Featuring a sample lifted from 90s DJ and producer Paul Johnson's "So Much (So Much Mix)," the New Jack-kissed "Veronica" owns the dance floor. While the conversational interplay between the sexed-up couple is anything but profound, there is no denying its charms, however laughably awkward. While not everything on Visions is as instantly arresting, it is a testament to Di Francesco's talents that everything old sounds so damn fresh again.

8. Gourmet - “Delicious”

Neither Gourmet's defiantly eccentric, nine-track debut Cashmere, nor its subsequent singles, "There You Go" or "Yellow" gave any indication that the South African purveyor of "spaghetti pop" would drop one of the year's sassiest club tracks, but there you have it. The Cape Town-based artist, part of oil-slick, independent label 1991's diminutive roster, flagrantly disregards expectation on his latest outing, channeling the Scissor Sisters at their most gloriously bitchy best, Ratchet-era Shamir, and the shimmering dance-pop of UK singer-producer Joe Flory, aka Amateur Best.

With an amusingly detached delivery that rivals Ben Stein's droning roll call in Ferris Bueller's Day Off , he sings "I just want to dance, and fuck, and fly, and try, and fail, and try again…hold up," against a squelchy bass line and stabbing synths. When the percussive noise of what sounds like a triangle dinner bell appears within the mix, one can't help but think that Gourmet is simply winking at his audience, as if to say, "dinner is served."

7. Pouvoir Magique - “Chalawan”

Like a psychoactive ayahuasca brew, the intoxicating "shamanic techno" of Parisian duo Pouvoir Magique's LP Disparition, is an exhilarating trip into unfamiliar territory. Formed in November of 2011, "Magic Power" is the musical project of Clément Vincent and Bertrand Cerruti, who over the years, have cleverly merged several millennia of songs from around the world with 21st-century beats and widescreen electro textures. Lest ye be worried, this is anything but Deep Forest.

In the spring of 2013, Pouvoir Magique co-founded the "Mawimbi" collective, a project designed to unite African musical heritage with contemporary soundscapes, and released two EPs. Within days of launching their label Musiques de Sphères, the duo's studio was burglarized and a hard drive with six years of painstakingly curated material had vanished. After tracking down demos they shared with friends before their final stages of completion, Clément and Bertrand reconstructed an album of 12 tracks.

Unfinished though they might be, each song is a marvelous thing to behold. Their stunning 2016 single "Eclipse," with its cinematic video, might have been one of the most immediate songs on the record, but it's the pulsing "Chalawan," with its guttural howls, fluttering flute-like passages, and driving, hypnotic beats that truly mesmerizes.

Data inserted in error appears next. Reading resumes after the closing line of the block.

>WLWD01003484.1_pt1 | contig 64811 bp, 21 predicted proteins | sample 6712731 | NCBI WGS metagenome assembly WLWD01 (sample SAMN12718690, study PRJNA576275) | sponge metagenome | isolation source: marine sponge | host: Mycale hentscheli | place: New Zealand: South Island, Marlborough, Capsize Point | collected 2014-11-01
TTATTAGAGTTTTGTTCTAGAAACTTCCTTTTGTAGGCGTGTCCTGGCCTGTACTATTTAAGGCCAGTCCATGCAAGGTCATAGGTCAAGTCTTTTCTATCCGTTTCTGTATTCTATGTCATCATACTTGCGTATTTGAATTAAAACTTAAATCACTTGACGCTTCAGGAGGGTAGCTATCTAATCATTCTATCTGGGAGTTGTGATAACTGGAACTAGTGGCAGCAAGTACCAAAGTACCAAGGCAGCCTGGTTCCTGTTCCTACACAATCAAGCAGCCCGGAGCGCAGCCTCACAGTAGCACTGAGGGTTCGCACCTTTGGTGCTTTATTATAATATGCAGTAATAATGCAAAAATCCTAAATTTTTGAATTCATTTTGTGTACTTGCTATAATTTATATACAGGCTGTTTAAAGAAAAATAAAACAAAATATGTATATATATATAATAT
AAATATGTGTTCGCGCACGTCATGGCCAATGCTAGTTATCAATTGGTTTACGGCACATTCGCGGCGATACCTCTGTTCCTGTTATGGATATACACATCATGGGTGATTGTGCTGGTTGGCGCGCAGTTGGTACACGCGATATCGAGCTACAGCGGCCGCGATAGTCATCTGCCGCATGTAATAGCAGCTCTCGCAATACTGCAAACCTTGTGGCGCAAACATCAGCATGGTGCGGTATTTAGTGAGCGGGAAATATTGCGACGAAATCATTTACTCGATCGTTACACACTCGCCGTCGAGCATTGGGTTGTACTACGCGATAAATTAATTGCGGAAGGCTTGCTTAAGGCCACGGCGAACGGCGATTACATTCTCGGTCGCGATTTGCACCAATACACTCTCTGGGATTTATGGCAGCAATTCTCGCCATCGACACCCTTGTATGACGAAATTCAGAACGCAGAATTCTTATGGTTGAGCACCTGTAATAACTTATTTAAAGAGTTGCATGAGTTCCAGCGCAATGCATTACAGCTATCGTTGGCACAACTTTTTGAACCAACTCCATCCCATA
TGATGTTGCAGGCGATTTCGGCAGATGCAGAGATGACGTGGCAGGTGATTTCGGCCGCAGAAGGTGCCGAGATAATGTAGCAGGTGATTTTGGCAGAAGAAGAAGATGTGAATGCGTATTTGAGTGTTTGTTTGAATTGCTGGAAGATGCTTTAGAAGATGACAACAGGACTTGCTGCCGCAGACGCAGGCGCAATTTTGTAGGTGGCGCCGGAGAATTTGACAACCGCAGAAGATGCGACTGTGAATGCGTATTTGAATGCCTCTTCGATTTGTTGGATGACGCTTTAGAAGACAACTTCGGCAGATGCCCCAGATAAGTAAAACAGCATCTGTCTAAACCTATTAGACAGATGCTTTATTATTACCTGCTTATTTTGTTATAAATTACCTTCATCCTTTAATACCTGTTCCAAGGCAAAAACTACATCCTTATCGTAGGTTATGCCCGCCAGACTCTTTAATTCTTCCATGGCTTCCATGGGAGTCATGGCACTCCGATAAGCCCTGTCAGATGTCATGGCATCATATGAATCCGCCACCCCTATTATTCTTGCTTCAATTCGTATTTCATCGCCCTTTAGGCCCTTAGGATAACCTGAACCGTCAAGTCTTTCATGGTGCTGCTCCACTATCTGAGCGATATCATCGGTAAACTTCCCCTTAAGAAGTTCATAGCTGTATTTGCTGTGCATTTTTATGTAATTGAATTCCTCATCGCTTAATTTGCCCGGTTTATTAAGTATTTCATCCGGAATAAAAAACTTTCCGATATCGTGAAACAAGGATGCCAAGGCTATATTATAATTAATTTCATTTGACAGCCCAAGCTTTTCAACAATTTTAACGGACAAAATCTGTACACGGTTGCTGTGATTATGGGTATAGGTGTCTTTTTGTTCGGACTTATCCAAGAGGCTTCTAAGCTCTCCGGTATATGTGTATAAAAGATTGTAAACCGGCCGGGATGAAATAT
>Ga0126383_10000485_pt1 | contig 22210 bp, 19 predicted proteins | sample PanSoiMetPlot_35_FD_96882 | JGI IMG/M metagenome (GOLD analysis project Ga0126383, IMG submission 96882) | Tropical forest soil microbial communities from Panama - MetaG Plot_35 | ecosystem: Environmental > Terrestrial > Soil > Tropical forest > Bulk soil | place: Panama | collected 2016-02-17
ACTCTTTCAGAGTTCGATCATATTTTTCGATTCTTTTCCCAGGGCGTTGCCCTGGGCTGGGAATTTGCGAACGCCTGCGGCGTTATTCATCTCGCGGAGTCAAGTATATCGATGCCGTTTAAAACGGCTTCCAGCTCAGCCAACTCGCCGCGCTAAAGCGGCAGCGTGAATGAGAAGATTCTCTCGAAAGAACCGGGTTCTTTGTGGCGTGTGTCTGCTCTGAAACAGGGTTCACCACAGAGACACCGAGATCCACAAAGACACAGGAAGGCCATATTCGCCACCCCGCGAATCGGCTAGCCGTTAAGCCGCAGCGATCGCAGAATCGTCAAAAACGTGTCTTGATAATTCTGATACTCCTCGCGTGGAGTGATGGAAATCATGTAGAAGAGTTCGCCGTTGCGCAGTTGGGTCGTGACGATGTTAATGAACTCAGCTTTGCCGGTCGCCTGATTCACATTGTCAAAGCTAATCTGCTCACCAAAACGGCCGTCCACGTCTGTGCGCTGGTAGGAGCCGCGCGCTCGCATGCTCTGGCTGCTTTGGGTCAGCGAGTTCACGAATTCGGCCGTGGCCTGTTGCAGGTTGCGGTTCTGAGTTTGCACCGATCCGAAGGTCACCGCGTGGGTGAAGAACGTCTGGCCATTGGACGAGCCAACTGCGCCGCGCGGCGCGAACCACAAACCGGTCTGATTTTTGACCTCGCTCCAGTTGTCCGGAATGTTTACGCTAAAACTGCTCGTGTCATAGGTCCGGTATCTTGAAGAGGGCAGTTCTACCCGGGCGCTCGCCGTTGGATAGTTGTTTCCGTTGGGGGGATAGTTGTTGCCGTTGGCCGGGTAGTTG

6. Purple Disco Machine - “Body Funk” & “Devil In Me” (TIE)

Whenever a bevy of guest artists appears on a debut record, it's often best to approach the project with caution. 85% of the time, the collaborative partners either overshadow the proceedings or detract from the vision of the musician whose name is emblazoned across the top of the LP. There are, however, pleasant exceptions to the rule and Tino Piontek's Soulmatic is one of the year's most delightfully cohesive offerings. The Dresden-born Deep Funk innovator, aka Purple Disco Machine, has risen to international status since 2009, releasing one spectacular track and remix after another. It should go without saying that this long-awaited collection, featuring everyone from Kool Keith to Faithless and Boris D'lugosch, is ripe with memorable highlights.

The saucy, soaring "Mistress" shines a spotlight on the stellar pipes of "UK soul hurricane" Hannah Williams. While it might be a crowning moment within the set, its the strutting discofied "Body Funk", and the album's first single, "Devil In Me", that linger long after the record has stopped spinning. The former track with its camptastic fusion of '80s Sylvester gone 1940s military march, and the latter anthem, a soulful stunner that samples the 1968 Stax hit "Private Number", and features the vocal talents of Duane Harden and Joe Killington, feels like an unearthed classic. Without a doubt, the German DJ's debut is one of the best dance records of the year.